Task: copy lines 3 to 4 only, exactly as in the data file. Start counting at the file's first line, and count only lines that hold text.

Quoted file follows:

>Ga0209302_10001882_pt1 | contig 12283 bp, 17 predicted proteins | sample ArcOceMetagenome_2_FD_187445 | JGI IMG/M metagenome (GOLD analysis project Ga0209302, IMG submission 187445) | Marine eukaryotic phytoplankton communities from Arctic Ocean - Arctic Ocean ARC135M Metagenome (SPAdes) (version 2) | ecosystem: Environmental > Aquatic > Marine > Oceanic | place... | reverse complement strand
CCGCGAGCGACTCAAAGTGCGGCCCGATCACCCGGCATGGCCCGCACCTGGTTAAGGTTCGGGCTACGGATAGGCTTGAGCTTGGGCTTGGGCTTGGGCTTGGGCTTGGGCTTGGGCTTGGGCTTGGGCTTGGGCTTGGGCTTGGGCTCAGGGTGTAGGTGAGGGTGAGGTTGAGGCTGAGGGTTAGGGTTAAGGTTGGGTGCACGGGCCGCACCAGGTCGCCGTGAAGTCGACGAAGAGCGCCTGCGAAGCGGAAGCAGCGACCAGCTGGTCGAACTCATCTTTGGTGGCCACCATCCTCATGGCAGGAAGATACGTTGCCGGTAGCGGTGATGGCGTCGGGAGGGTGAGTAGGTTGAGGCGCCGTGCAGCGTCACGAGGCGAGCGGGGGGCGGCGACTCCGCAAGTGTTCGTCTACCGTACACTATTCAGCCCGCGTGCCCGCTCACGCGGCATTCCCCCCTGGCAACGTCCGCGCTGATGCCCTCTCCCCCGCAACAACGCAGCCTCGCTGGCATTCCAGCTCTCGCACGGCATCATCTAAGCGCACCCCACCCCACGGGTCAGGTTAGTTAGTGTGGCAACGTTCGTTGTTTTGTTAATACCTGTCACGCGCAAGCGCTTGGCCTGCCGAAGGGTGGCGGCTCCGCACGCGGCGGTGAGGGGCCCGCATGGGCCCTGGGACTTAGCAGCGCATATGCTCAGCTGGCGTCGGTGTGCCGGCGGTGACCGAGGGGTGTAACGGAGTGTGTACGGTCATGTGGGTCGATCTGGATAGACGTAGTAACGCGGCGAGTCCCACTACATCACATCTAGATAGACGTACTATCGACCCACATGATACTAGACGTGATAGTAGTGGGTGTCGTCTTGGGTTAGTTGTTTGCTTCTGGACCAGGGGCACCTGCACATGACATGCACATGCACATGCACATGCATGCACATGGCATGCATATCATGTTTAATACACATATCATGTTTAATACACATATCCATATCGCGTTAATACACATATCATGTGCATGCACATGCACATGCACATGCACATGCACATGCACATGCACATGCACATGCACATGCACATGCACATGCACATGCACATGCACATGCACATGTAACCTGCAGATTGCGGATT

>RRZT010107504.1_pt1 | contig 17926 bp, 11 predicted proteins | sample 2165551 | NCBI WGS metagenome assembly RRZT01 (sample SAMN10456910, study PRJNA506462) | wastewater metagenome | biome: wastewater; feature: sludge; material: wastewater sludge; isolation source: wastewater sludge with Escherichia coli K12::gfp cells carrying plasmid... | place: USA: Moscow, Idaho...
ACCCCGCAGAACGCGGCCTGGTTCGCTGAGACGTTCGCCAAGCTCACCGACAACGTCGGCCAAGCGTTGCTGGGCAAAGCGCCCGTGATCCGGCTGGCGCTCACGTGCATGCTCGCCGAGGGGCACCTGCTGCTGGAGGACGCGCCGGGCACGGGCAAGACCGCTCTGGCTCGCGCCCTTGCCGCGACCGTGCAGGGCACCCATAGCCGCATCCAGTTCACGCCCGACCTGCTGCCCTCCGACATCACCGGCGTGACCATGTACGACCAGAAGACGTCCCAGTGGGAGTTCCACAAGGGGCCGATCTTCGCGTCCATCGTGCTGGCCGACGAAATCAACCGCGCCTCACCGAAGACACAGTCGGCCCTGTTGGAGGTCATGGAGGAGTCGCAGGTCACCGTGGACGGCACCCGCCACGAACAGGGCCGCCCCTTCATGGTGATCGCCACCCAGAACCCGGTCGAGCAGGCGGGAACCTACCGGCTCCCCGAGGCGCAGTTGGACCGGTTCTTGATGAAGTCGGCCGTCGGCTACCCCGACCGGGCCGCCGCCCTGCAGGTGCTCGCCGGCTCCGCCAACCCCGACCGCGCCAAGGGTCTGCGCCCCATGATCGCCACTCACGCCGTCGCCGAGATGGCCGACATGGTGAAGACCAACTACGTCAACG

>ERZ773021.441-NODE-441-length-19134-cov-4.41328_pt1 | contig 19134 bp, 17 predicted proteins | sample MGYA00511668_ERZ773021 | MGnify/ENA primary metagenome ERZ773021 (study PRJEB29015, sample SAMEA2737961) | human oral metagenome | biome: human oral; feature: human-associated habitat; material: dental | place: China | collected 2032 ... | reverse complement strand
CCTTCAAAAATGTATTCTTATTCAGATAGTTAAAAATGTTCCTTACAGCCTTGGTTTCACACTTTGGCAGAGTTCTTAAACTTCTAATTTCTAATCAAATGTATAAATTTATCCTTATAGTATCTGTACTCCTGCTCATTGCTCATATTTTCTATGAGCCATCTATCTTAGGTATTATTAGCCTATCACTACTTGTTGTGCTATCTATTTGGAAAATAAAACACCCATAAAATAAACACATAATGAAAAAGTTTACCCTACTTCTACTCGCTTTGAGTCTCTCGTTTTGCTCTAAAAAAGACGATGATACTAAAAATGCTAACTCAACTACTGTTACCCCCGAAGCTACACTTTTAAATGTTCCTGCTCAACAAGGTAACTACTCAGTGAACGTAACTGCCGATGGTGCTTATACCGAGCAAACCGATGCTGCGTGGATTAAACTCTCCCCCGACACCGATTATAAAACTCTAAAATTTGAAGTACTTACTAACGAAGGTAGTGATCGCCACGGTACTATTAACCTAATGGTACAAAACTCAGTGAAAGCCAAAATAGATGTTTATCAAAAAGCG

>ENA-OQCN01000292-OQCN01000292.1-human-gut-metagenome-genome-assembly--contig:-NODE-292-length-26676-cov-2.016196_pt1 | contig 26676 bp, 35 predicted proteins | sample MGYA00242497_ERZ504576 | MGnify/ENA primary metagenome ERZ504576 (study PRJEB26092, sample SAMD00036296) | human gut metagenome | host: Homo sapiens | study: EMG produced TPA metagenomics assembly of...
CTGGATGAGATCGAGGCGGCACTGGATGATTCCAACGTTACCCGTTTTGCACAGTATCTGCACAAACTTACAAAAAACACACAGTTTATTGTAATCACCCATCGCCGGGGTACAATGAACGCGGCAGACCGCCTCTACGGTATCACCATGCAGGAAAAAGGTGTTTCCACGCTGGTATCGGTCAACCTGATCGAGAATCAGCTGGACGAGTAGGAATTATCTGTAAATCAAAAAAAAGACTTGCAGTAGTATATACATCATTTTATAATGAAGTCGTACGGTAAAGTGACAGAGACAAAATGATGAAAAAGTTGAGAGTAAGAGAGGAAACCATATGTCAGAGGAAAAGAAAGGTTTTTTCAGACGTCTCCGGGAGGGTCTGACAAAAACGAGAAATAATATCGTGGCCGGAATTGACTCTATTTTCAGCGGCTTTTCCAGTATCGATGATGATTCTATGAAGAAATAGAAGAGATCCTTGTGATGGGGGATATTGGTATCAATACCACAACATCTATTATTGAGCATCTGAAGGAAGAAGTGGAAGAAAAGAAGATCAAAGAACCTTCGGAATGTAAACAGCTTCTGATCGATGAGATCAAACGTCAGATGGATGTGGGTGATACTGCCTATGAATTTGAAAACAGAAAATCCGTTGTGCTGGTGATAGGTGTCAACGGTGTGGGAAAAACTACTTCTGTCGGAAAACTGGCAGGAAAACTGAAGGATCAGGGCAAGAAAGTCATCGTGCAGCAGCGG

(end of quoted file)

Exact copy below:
>RRZT010107504.1_pt1 | contig 17926 bp, 11 predicted proteins | sample 2165551 | NCBI WGS metagenome assembly RRZT01 (sample SAMN10456910, study PRJNA506462) | wastewater metagenome | biome: wastewater; feature: sludge; material: wastewater sludge; isolation source: wastewater sludge with Escherichia coli K12::gfp cells carrying plasmid... | place: USA: Moscow, Idaho...
ACCCCGCAGAACGCGGCCTGGTTCGCTGAGACGTTCGCCAAGCTCACCGACAACGTCGGCCAAGCGTTGCTGGGCAAAGCGCCCGTGATCCGGCTGGCGCTCACGTGCATGCTCGCCGAGGGGCACCTGCTGCTGGAGGACGCGCCGGGCACGGGCAAGACCGCTCTGGCTCGCGCCCTTGCCGCGACCGTGCAGGGCACCCATAGCCGCATCCAGTTCACGCCCGACCTGCTGCCCTCCGACATCACCGGCGTGACCATGTACGACCAGAAGACGTCCCAGTGGGAGTTCCACAAGGGGCCGATCTTCGCGTCCATCGTGCTGGCCGACGAAATCAACCGCGCCTCACCGAAGACACAGTCGGCCCTGTTGGAGGTCATGGAGGAGTCGCAGGTCACCGTGGACGGCACCCGCCACGAACAGGGCCGCCCCTTCATGGTGATCGCCACCCAGAACCCGGTCGAGCAGGCGGGAACCTACCGGCTCCCCGAGGCGCAGTTGGACCGGTTCTTGATGAAGTCGGCCGTCGGCTACCCCGACCGGGCCGCCGCCCTGCAGGTGCTCGCCGGCTCCGCCAACCCCGACCGCGCCAAGGGTCTGCGCCCCATGATCGCCACTCACGCCGTCGCCGAGATGGCCGACATGGTGAAGACCAACTACGTCAACG